I am writing this to share with you some experiences and some things that I learned about coping with the death of a beloved pet, in the hope that it might be helpful to you at this time - if not later. What I have learned is probably as old as time, but still very real, and it is probably common to all those who have suffered the loss of a beloved pet.
When I was a boy, we had kennels and a cattery, which happened because the idea germinated in my mother's mind that we could help to find homes for unwanted or stray dogs and cats. Our house was in the Welsh hills, built on land which also had some little-used outbuildings and stables, which became the kennels and a cattery.
It was my job to take care of all the animals - which included the cats and dogs, a pony belonging to one of my sisters, and my budgie (a female). In the kennels we had, typically, at any given time, about 15 dogs, and in the cattery we had about 10 cats (the numbers varied as new ones were born or given to us and as they were taken by new owners). Some of them we kept in the house as pets, and some we just kept because no-one wanted them. The ones we kept, we would usually spay the queens and bitches, though my mother was very reluctant to do that to them, as it was an interference with the purpose of Nature and which she did not wish to mess with (e.g., I was the 7th and last child that she bore!).
My duties were all-encompassing - feeding, exercising and playing with the dogs and cats, inspecting them for disease/illness, parasites (ticks and fleas), and providing prevention and first aid and general care, mucking out the kennels and cattery, keeping the animals clean and the grounds clean of dog/cat poo, pre-natal care, midwifery (helping in the delivery of new-born pups and kittens) and post-natal care and round-the-clock nursing in cases of serious illness where the vet had said things were touch-and-go for one of my charges.
Sometimes their little lives seemed so brief, life sometimes being easily extinguished, and other times the tenacity of the weakest and most desperately sick creature was astounding as they hung onto life, seemingly inextinguishable and oblivious to the impossibility of their staying alive - and yet they did survive and would recover.
And all the time like a steady metronome in one's existence, as their lives progressed in one's care, one's love for them grew without one's being consciously aware of it's growing or even realising it. They were sometimes adoring of me and they were often my lovable friends. I had watched them grow, had trained them in good behaviour. They became somehow a part of me. Tick-tock-tick-tock... until sudden realisation of this reality as they were snatched away by a new owner (which was a good thing and a cause for joy), or by death (which was not a good thing). As I grew older, the deaths - which I had initially been able to view in detached and objective fashion - progressively became most painful experiences. They gave me a gut-wrenching sense of loss and overpowering love. I have held them in my arms and comforted them as they were dying of some illness, or occasionally collected their lifeless bodies after them having been killed in an accident, and I have held them down and comforted them on the vet's table as they were being given euthanasia by injection, sometimes cruelly before their time because it would be more cruel to let them go on living in misery or pain or neglected old age.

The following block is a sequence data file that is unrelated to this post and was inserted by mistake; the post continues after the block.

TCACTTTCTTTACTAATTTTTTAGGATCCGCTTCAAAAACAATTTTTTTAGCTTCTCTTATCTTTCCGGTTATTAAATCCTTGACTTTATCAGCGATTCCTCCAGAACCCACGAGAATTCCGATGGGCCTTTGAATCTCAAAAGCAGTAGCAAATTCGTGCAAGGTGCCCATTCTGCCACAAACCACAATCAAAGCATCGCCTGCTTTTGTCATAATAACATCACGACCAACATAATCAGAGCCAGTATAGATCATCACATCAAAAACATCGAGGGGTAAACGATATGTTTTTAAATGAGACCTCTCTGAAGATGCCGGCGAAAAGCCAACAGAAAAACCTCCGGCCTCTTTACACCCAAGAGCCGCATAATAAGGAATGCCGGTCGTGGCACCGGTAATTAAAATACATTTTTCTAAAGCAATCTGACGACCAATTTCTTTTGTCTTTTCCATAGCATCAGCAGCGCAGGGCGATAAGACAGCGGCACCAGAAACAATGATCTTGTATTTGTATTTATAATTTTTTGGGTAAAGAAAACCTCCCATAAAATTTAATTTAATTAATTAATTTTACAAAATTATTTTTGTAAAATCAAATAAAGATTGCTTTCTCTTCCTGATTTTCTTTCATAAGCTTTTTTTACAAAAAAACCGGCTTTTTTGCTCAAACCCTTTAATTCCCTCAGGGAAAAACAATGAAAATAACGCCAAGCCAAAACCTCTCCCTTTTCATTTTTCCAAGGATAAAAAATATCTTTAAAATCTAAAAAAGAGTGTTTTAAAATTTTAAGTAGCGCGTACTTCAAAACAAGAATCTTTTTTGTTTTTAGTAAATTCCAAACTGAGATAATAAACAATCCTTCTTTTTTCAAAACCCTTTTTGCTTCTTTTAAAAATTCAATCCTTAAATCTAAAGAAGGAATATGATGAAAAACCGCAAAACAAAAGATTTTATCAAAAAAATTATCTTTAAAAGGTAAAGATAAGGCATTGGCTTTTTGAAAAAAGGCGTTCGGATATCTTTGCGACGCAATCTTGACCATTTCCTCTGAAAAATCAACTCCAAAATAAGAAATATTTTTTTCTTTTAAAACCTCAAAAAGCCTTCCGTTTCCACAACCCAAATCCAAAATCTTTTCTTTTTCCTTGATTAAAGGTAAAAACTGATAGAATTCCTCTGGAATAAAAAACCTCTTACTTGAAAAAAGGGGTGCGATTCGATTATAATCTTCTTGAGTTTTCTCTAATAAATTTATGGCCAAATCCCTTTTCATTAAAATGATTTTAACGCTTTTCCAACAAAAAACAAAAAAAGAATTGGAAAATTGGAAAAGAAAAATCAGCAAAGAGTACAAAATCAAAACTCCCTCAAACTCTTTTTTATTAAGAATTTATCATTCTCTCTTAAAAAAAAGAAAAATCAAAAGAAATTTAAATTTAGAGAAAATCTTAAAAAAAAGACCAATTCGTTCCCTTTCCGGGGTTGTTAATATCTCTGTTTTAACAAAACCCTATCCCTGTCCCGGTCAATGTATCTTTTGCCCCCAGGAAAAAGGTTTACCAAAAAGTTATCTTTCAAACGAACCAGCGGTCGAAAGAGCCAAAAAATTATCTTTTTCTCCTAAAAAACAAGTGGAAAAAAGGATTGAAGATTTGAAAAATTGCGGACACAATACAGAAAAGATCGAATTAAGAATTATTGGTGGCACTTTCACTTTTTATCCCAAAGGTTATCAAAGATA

And after leaving home and making my own way through life, I had children, and they wanted pets, and those pets became part of me too. The memories of these creatures - their vitality and their faces - flicker by in my mind's eye as I write this - accompanied still by that same sense of loss and love, bringing me inevitably close to tears as it always does. The last time I experienced this painful remembering was 7 years ago when I helped take a friend's very sick cat to the vet for euthanasia. I knew what my friend was about to go through, and it seemed the best way I could help. The cat's name was Tammin, and he had reached the end of a pretty long innings. Though Tammin was not my pet, I saw him as a lovely old man with a beautiful nature and I always enjoyed his company, and he would graciously sometimes sit on my knee to let me know that he thought I was OK too (or so I imagined), but more probably (if I am to be honest about it) in hope that I might feed him something tasty.